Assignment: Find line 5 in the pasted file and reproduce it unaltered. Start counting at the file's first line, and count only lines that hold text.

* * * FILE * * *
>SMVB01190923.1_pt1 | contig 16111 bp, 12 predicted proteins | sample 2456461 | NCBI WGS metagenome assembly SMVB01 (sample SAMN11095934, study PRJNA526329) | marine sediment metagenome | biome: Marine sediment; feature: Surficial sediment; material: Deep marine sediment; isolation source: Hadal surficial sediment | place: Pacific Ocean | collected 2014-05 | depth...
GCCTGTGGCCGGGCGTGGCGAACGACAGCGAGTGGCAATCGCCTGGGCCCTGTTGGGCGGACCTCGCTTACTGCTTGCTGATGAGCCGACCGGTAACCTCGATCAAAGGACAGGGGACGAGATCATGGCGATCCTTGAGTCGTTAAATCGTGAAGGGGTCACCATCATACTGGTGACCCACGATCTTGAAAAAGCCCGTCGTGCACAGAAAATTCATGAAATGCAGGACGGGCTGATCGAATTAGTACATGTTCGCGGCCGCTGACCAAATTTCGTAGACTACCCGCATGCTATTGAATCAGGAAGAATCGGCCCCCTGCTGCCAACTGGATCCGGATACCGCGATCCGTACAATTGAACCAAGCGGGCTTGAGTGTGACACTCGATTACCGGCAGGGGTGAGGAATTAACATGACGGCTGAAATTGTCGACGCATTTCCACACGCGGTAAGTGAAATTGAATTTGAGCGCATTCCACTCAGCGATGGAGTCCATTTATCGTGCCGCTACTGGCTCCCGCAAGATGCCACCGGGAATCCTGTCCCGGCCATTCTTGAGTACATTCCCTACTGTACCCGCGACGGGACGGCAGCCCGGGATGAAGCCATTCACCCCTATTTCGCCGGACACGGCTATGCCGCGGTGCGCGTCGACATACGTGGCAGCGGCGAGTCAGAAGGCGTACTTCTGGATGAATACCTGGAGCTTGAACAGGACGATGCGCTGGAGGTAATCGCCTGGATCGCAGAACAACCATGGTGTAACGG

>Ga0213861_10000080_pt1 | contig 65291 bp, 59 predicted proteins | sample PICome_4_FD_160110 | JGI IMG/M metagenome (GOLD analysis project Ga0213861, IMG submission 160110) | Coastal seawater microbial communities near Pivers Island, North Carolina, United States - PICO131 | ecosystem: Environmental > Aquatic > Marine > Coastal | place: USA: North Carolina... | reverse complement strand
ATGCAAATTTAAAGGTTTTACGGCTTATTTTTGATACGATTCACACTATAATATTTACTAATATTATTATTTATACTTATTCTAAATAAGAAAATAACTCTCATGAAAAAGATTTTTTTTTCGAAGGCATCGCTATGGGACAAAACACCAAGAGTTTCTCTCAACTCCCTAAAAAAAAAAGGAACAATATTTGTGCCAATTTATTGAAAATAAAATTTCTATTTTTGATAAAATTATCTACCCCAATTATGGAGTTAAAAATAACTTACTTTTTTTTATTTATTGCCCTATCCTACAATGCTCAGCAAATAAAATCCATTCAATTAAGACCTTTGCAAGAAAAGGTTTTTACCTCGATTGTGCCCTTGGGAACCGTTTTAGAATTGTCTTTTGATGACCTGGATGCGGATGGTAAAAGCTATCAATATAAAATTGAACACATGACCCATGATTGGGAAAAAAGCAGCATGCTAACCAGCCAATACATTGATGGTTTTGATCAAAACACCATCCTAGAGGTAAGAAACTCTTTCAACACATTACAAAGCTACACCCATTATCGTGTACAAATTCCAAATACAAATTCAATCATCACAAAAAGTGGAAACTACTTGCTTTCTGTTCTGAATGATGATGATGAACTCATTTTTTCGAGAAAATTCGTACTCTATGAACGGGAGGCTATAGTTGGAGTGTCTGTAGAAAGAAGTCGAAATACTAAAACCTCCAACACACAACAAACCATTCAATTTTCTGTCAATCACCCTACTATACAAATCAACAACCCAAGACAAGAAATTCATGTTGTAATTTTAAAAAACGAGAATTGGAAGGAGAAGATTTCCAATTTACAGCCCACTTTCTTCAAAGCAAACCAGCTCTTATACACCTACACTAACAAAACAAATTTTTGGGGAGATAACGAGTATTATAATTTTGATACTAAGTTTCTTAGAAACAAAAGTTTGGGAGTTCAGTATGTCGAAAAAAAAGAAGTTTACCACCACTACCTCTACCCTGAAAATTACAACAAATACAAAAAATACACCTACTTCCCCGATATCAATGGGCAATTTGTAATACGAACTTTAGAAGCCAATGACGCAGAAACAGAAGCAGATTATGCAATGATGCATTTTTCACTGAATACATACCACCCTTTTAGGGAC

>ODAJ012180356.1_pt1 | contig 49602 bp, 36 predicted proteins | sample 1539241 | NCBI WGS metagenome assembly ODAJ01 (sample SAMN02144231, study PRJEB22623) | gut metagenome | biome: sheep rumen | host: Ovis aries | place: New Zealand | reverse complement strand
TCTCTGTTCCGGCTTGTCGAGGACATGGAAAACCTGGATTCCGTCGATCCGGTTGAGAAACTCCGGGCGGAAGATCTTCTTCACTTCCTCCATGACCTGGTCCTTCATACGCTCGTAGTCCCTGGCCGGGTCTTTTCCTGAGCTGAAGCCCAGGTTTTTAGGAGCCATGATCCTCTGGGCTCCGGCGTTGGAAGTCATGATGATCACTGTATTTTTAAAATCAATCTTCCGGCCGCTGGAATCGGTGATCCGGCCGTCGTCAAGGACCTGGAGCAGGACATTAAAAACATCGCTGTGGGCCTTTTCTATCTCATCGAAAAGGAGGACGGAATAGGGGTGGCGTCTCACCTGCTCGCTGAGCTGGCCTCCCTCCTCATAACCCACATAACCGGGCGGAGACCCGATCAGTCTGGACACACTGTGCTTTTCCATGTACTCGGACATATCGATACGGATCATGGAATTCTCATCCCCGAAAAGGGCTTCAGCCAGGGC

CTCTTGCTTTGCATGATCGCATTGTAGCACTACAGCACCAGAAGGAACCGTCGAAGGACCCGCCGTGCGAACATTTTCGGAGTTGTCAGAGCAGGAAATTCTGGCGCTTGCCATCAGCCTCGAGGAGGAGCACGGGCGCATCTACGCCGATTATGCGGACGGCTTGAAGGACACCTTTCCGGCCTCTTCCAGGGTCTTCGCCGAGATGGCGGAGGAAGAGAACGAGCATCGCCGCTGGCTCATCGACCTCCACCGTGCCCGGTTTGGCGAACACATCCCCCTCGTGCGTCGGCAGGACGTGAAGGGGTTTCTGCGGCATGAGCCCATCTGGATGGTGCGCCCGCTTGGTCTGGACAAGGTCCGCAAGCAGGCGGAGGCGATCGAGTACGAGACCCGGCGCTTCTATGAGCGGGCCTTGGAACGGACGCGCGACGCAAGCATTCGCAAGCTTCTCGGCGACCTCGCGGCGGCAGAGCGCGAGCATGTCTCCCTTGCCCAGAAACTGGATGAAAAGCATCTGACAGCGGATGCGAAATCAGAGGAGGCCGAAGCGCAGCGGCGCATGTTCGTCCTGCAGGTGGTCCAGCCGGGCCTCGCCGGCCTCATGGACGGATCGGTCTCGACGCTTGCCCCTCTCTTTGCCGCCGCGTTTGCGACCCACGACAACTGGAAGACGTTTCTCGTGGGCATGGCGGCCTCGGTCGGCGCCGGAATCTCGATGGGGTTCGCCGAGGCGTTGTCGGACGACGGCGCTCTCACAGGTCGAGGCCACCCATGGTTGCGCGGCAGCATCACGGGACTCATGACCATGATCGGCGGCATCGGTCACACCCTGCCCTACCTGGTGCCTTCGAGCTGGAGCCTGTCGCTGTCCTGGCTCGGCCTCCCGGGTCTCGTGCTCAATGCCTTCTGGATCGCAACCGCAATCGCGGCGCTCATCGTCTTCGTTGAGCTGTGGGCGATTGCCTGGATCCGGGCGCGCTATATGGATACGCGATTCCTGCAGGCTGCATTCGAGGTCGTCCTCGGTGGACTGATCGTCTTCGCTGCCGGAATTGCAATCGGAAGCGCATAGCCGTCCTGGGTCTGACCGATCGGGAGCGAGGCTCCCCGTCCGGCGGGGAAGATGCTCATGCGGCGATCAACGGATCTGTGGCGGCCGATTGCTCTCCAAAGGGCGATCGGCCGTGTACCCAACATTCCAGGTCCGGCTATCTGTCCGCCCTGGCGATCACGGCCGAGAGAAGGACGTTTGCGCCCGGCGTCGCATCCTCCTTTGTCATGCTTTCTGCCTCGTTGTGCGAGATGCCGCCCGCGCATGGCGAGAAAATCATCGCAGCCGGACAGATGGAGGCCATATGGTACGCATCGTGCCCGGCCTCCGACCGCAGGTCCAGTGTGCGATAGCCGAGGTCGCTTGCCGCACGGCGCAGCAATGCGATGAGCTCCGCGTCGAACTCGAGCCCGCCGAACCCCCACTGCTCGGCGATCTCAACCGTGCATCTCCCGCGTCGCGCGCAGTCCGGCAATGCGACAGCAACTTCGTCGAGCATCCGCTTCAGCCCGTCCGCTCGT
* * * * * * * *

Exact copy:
>ODAJ012180356.1_pt1 | contig 49602 bp, 36 predicted proteins | sample 1539241 | NCBI WGS metagenome assembly ODAJ01 (sample SAMN02144231, study PRJEB22623) | gut metagenome | biome: sheep rumen | host: Ovis aries | place: New Zealand | reverse complement strand